Tuesday, January 25, 2022
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2022 is an exciting year to buy a new TV



Richard Peterson/CNET

This story is component of The Yr Ahead, CNET’s appear at how the globe will carry on to evolve beginning in 2022 and outside of.

CES 2022 is technically nevertheless on, albeit in COVID-shortened, sparsely attended variety, but the essential information about new TVs is out of the bag as the annual demonstrate opens Wednesday. Most main Tv set-makers have introduced their most important and most effective screens, talked up improved picture top quality and dropped buzzwords like HDMI 2.1, mini-LED and 8K resolution. Most will be acquainted to Television consumers, even though some that are actually new, like QD-OLED, are mashups of existing terms that however have to have prolonged clarification.

As CNET’s resident Television set reviewer, I can website link you to a good deal of destinations to browse those prolonged explanations, but this write-up is just not one particular of them. As a substitute you may uncover my most effective advice on what all those new introductions suggest and how, when and even if it truly is worthy of shopping for a new Tv set. Let’s dive in.

Do you require a new Television in 2022?

Except if your current Television set is broken, no you never. But if you want a Television set in one more home, or your existing Tv feels like it is having extended in the tooth, its display is way too little or you want better photograph high quality or a improved good Tv procedure, you could possibly want a new Tv set. And if you have saved a bunch of income for the duration of the pandemic by not traveling or commuting to do the job or ingesting out, possibly you have a very little more to indulge that want.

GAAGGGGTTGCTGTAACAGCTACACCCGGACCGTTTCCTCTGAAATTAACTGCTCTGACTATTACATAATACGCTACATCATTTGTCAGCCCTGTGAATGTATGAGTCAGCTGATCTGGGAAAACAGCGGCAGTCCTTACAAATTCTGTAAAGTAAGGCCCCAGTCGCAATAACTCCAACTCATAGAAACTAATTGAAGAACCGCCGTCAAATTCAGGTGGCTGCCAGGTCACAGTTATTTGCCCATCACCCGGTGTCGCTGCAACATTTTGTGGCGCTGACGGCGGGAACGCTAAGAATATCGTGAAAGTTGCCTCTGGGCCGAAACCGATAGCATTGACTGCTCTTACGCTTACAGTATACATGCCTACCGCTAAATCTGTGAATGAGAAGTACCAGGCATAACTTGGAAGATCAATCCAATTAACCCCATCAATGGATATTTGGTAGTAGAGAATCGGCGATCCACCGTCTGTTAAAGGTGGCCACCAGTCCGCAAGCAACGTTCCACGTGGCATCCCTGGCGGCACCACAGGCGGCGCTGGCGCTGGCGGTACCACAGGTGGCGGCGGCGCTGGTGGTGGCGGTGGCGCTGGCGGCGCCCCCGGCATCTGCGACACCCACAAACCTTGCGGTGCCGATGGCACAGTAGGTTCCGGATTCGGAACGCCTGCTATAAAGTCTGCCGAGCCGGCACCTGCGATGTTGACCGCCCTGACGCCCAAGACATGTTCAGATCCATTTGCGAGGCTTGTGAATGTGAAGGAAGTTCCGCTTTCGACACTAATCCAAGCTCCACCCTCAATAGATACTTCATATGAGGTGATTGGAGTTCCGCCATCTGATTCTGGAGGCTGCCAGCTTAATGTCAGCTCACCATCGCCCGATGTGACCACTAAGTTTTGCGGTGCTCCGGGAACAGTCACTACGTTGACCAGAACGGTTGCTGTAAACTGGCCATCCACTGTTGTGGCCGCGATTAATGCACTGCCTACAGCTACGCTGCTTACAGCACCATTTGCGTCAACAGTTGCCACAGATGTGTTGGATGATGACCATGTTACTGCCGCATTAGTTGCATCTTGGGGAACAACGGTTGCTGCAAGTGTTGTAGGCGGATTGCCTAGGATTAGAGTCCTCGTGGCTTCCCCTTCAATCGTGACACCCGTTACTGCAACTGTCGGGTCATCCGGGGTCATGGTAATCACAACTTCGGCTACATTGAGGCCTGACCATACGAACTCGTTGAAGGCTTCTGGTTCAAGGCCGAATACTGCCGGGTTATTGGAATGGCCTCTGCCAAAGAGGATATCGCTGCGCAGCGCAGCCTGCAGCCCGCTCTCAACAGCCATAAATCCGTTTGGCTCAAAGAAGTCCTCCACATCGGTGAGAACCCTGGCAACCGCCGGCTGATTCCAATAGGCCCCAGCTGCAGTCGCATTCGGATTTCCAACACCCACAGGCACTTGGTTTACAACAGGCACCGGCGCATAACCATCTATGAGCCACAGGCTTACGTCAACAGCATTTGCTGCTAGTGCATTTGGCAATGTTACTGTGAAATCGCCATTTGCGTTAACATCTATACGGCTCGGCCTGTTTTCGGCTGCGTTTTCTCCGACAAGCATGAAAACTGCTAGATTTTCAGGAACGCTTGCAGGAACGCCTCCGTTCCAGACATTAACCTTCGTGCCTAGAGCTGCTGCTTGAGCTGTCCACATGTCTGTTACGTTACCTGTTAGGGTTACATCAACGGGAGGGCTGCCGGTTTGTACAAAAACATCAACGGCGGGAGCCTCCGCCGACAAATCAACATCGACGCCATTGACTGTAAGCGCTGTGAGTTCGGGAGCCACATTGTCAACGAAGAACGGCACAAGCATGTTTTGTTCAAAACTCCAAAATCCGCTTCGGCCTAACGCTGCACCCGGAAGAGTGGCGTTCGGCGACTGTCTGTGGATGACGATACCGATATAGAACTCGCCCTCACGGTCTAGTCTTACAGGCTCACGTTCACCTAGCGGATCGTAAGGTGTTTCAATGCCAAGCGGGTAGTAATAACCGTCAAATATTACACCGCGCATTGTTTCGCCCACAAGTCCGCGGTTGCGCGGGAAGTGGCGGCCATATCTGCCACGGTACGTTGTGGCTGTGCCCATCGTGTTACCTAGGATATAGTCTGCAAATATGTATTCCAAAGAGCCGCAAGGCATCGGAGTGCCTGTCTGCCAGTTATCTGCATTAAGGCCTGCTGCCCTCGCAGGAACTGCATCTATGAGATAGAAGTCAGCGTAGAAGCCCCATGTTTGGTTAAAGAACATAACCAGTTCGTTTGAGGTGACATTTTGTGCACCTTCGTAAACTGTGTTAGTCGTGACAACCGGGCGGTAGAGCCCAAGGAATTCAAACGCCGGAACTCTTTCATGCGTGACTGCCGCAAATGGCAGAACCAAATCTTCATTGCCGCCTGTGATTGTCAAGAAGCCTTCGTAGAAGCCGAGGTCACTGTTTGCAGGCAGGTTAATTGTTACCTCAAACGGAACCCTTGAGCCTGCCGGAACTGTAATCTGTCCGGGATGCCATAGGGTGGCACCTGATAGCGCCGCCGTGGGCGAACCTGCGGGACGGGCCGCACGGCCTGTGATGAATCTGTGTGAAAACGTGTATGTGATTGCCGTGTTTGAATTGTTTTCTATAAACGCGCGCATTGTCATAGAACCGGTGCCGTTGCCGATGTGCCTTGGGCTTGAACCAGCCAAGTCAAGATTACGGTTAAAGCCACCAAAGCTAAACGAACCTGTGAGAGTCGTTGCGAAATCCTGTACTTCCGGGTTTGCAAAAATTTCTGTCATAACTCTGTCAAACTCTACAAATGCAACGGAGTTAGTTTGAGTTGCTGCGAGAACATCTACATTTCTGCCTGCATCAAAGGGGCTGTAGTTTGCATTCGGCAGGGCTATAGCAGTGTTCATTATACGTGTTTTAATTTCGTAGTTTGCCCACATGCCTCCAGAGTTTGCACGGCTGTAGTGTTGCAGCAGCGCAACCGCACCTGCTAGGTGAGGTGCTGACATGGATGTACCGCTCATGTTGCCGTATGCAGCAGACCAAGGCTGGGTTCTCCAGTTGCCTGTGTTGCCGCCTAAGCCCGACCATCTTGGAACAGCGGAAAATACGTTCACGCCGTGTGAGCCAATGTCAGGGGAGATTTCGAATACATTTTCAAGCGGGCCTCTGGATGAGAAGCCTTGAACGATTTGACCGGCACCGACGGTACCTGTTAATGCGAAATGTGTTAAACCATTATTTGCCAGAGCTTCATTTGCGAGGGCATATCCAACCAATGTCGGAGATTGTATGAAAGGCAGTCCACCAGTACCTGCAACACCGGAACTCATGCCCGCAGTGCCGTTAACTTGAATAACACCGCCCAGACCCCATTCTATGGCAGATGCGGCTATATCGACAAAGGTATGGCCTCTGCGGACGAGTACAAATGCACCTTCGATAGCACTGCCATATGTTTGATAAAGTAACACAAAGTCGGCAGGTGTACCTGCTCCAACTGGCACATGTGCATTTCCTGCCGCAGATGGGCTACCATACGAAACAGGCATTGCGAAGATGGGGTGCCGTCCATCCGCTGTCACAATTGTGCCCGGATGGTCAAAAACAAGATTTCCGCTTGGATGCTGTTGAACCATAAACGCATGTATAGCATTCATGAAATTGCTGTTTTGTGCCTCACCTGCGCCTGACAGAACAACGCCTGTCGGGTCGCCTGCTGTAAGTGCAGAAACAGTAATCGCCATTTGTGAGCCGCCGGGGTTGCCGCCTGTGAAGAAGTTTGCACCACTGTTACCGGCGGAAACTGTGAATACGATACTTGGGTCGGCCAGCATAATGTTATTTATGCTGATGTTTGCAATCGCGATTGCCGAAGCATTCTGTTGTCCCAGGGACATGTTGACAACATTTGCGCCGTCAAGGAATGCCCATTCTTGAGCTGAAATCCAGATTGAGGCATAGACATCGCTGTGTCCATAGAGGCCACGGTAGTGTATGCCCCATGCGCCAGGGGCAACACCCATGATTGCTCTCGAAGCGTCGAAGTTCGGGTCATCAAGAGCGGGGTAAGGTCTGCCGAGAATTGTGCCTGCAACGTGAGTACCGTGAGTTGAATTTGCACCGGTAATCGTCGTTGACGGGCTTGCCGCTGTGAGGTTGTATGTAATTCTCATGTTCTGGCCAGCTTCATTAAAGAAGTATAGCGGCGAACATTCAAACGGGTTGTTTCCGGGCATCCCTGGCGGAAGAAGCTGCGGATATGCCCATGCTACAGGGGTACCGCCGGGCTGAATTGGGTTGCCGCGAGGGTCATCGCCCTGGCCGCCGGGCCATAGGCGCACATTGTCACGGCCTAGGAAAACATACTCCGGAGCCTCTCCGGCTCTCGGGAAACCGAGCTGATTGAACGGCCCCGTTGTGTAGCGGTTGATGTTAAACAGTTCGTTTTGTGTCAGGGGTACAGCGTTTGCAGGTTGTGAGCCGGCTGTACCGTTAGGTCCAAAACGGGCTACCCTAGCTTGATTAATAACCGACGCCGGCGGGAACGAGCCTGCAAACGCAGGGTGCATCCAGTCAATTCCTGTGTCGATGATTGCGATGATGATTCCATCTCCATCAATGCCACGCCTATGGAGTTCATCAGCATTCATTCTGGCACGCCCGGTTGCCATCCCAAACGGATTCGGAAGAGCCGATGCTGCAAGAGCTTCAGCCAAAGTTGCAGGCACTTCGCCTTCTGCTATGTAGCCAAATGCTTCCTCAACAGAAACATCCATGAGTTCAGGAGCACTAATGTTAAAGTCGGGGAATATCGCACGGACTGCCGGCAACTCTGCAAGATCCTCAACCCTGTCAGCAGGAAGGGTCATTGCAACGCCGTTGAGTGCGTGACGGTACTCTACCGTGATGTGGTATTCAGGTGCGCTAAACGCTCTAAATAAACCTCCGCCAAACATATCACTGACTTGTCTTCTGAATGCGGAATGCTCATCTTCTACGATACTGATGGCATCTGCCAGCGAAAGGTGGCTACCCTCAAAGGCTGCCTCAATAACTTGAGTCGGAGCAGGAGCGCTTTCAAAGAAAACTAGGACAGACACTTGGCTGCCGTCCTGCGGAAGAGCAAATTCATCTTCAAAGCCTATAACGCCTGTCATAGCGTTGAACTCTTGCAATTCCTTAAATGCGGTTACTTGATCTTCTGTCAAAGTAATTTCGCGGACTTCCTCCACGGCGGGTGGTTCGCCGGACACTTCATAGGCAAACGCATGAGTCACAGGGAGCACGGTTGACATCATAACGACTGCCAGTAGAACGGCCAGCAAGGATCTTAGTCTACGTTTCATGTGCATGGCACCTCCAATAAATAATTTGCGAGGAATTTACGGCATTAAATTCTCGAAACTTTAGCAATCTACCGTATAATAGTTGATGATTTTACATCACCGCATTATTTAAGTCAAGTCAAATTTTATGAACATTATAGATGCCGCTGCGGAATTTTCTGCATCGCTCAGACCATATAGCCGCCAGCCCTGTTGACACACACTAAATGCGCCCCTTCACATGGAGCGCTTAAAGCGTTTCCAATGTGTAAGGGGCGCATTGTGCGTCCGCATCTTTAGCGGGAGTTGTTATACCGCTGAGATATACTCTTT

Based on how aged your present Television is, a new design — whether one particular unveiled in the past calendar year or a new Tv just introduced at CES — could be a sweet upgrade you’ll appreciate each and every time you view. 


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What’s the best time of year to buy a TV?

Starting in the fall. New models like the TVs introduced at CES 2022 appear in spring and their prices are highest then. Significant discounts start in November and go through Black Friday and the holiday season. Around the beginning of the new year after CES (i.e. now) they’ll remain affordable, and sometimes the Super Bowl in February has the best deals on last year’s TVs. Soon those will start to disappear and be replaced by the new models in spring again.

Buy a 2021 TV now or wait for a 2022 model?

It all depends on how long you can wait. If you want the latest and greatest technology, you’re probably already set on a 2022 model. But if you want the best value, without missing much, a better move is to buy a 2021 TV now, before they disappear later this spring and summer. A 2021 TV at a given size or price will generally have very similar picture quality and features compared to its 2022 counterpart. 

If you can’t decide, and you’re not in a hurry, just wait until fall to get the best price on a 2022 TV.

What new CES 2022 TVs and features stand out?